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Deportation threat for African dads of Irish kids

Last update - Thursday, July 16, 2009, 18:01 By Catherine Reilly

HUNDREDS of fathers could be torn away from their Irish children.

Some of the men – mostly Nigerians whose wives and Irish children are legally resident here – rallied outside the Dáil last week to pressurise the Government into resolving the situation.
The fathers came to Ireland after their wives had given birth here (when residency was linked to having Irish-born children) and did not benefit from their wives’ original residency applications. They are barred from working, and some – like Ismail Ogunmade from Co Waterford – have been issued deportation orders.
Ogunmade is father to seven-year-old Irish citizen Zainab, who is old enough to know something of her dad’s predicament.
“She wanted to come here today with me but I think it would stressful for her,” he told Metro Éireann. “When I said I’m coming, she asked if I’m going to meet my lawyer, she knows everything that’s happening.
“It’s not easy for a man and father to stay at home for over two years now,” he continued. “It’s crazy, I don’t know sometimes whether I’m losing my mind.”
Ogunmade, a computer science graduate, has two other children, and says he doesn’t want to evade his family obligations. “A father is very important in the life of a child, I’m not trying to run from my responsibility. If I go back I’d feel guilty that I’m running from my responsibility.”
Under threat of deportation, the Nigerian man must sign on at the Garda National Immi-gration Bureau in Dublin within a fortnight. Ogunmade said he wants to set up a travel business if permitted to stay.
“It is something that is de-pressing, most especially when you know you have a lot that you could contribute to the uplifting of the economic community,” said Abdullaih Akeem Ahmed, an agricultural engineer by trade who is also affected. The Nigerian said he feels “handicapped” as a husband and father.
The wife of Okiki Ogundare, another protester, got residency in Ireland upon the birth of their six-year-old son Toby. But the Co Westmeath-based Nig-erian, in Ireland for two years, has also not received his residency status.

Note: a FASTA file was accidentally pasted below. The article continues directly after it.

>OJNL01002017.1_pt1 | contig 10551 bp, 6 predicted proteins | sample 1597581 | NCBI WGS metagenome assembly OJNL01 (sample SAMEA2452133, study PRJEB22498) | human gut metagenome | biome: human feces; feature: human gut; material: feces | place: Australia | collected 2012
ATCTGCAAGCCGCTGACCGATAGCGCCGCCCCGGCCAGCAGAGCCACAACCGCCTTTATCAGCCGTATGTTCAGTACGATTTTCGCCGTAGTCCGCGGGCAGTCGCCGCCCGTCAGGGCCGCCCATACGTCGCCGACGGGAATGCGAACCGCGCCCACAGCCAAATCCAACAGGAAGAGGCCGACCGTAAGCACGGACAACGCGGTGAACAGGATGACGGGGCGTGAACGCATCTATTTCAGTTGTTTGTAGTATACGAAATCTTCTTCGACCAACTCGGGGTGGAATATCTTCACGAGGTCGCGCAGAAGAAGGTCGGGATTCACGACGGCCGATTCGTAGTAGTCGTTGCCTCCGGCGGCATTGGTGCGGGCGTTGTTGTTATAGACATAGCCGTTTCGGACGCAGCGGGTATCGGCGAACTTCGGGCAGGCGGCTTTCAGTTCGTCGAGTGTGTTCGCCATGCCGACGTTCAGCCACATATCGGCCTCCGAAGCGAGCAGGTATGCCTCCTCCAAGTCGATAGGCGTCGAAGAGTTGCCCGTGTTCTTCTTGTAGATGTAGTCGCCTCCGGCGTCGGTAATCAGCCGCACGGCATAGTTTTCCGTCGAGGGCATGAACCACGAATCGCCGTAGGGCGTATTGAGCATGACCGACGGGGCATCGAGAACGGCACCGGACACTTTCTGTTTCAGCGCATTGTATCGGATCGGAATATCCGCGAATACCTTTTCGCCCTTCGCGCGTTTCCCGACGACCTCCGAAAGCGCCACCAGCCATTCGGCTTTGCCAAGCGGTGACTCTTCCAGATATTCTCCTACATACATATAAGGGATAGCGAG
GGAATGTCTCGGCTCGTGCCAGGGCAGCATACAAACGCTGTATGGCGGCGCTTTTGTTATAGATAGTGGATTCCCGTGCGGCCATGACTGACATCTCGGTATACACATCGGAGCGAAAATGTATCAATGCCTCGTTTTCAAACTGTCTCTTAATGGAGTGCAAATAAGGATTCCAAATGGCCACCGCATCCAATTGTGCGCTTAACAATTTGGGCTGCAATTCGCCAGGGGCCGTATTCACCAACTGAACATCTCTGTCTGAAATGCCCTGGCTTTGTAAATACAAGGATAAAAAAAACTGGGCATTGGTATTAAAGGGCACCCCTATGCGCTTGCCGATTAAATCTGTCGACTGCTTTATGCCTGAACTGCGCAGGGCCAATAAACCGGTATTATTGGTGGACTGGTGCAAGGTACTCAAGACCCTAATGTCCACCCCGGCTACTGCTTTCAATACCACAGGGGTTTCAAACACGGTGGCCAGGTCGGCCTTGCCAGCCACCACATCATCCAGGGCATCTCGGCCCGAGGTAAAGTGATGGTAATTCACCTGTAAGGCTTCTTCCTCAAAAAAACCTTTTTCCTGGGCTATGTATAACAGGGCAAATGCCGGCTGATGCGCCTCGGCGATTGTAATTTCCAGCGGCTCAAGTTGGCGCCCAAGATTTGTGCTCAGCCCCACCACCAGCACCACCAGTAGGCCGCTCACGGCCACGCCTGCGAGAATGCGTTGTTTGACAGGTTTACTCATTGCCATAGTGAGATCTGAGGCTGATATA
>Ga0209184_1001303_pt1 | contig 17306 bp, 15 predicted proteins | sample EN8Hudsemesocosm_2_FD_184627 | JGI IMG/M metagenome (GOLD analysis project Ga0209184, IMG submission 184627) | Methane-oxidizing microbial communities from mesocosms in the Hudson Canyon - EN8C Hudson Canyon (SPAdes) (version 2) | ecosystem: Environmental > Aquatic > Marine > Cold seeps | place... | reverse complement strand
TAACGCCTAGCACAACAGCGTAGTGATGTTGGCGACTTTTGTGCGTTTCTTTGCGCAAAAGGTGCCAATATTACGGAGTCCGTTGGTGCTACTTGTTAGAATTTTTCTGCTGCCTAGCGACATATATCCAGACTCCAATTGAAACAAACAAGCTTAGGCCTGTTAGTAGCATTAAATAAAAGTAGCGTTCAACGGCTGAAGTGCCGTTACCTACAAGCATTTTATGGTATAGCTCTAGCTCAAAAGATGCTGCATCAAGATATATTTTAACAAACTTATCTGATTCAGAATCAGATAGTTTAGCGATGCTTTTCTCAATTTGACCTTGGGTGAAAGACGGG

“I’m an engineer, I want to work if there’s an opportunity to work,” he said. “The main reason we want to stay is for a good education for the children. We have two little boys.”
His wife, an accountant, is studying. “And I do the child minding,” said Ogundare, who is an electrical engineer.
“It’s traumatic, you can’t work, you can’t go on holidays with your children,” said Ederaro Friday, in Ireland since October 2006. His wife got residency after the birth of their son Collins Omoefe in May 2003.
“My wife has been working but recently was made redundant,” said Friday, a trained accountant. “My older son doesn’t really know [what’s going on], he just knows that daddy is at home.”
Friday said the issue is particularly confusing as some fathers in his situation have been accorded residency, while others haven’t.
“We don’t know the criteria the department [of Justice] uses in giving the papers. Some are given, some are not given.”
A Department of Justice spokesperson told Metro Éireann that the Irish Born Child (IBC) scheme was briefly reopened in 2005, with over 16,000 people granted temporary two-year residency. Applicants needed to be in the country when they made their applications, and most were subsequently given an extension of three years.
“The IBC ‘05 scheme is now closed,” explained the spokes-person. “Therefore, applications for leave to remain in the State from these fathers are being processed on an individual basis.” 
The spokesperson said that decisions will be made in accordance with last year’s Supreme Court judgment in the Oguekwe case, which found that the Minister for Justice had failed to give “substantial” reasons for the deportation of Irish child Chuka Paul Oguekwe’s parents.
When determining whether to make a deportation order, the minister looks at 11 separate criteria, including the age of the person, length of time in the State and their family and domestic circumstances, added the spokesperson.

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